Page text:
On Friday, March 22 at 7:30 PM the third annual Salish Sea Early Music Festival on Vashon Island continues at Bethel Church with renaissance flutist Jeffrey Cohan, violinist Courtney Kuroda, violist Steven Creswell and harpsichordist Kyobi Hinami in The Broken Consort in Milan, London and Paris. The program will explore late renaissance and early baroque works between 1570 and 1630 on period instruments.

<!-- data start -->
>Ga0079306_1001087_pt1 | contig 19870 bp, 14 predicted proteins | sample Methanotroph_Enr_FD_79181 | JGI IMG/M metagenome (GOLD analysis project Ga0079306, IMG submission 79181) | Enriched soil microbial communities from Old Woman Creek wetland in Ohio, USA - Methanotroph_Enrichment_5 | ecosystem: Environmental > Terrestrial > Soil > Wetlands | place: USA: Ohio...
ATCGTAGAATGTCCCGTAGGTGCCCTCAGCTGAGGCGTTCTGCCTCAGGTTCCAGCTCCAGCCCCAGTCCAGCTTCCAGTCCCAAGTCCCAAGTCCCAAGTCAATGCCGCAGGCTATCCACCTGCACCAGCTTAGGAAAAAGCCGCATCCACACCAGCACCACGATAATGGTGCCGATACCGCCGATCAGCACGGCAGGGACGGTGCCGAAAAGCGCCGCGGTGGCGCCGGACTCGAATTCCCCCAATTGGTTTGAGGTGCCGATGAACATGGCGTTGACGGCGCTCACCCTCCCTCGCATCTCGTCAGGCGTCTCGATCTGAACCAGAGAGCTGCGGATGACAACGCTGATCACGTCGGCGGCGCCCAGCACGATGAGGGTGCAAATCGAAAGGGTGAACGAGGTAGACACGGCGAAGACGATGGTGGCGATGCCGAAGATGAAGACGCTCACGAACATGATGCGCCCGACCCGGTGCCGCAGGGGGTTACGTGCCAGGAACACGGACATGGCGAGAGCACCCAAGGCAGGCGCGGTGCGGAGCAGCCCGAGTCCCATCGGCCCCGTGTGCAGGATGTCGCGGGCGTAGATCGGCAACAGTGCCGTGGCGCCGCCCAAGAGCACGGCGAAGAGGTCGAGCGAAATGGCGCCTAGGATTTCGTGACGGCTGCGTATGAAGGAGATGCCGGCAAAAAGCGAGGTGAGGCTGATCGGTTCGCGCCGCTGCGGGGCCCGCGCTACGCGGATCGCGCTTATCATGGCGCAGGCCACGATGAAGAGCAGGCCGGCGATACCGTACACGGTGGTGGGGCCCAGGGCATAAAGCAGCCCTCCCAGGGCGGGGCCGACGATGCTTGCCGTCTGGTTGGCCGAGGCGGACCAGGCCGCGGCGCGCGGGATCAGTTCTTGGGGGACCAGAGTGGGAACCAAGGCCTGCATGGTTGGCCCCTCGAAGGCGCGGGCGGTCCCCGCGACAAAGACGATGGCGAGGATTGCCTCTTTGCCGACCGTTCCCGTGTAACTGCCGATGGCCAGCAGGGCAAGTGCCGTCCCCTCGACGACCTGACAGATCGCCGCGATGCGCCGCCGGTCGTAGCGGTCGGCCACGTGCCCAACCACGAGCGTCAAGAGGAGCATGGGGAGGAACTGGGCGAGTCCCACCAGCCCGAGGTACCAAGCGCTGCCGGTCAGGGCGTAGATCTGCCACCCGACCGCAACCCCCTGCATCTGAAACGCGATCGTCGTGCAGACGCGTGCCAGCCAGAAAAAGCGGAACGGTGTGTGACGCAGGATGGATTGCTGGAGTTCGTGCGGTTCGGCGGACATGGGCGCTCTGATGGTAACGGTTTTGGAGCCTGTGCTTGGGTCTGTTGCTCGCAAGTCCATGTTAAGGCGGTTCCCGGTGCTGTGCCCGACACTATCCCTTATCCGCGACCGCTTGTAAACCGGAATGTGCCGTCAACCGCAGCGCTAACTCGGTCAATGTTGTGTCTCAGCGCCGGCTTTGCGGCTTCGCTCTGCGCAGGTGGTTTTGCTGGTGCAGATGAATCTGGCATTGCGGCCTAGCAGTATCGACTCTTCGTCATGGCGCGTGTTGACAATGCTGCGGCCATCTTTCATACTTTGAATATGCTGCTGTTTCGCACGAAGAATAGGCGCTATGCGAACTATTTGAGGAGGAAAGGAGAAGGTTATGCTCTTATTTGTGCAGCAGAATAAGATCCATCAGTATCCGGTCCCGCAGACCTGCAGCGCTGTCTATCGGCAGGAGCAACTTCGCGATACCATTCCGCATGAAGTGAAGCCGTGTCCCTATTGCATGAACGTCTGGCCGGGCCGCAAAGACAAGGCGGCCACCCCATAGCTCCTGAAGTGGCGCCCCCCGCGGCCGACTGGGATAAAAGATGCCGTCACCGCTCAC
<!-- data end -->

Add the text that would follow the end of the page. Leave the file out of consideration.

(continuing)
During the decades before and after 1600, Milan, London and Paris were vibrant centers of chamber music activity that holds many mysteries. Between 1580 and 1628 in Milan and the surrounding region, a center of compositional activity rivaled in Italy only by Venice, the instrumental canzona blossomed in print and performance concurrently with intense development among violin makers and players. In France the airs de cour and extravagant court ballets from the 1570’s represented a new Italian-influenced French model of dramatic expression, which followed an increased appreciation in France earlier in the century for the interpretation of vocal music by transverse flutes and other instruments. Broken consorts of all sorts, made up of instruments from different families, were ubiquitous throughout Europe and celebrated in particular by early 17th-century English composers. The virtuosic embellishment of vocal melodies was highly cultivated by instrumentalists, particularly in Italy, as a new concept of chordal accompaniment evolved, but was resisted for decades by many composers who chose to intensify the dynamic interaction of independent instrumental voices in the earlier manner, ever more with violinistic flair. All of these aspects of this great chamber music from the decades around the turn of the 17th century are to be illustrated in "The Broken Consort in Milan, London and Paris", with Venice thrown in for good measure.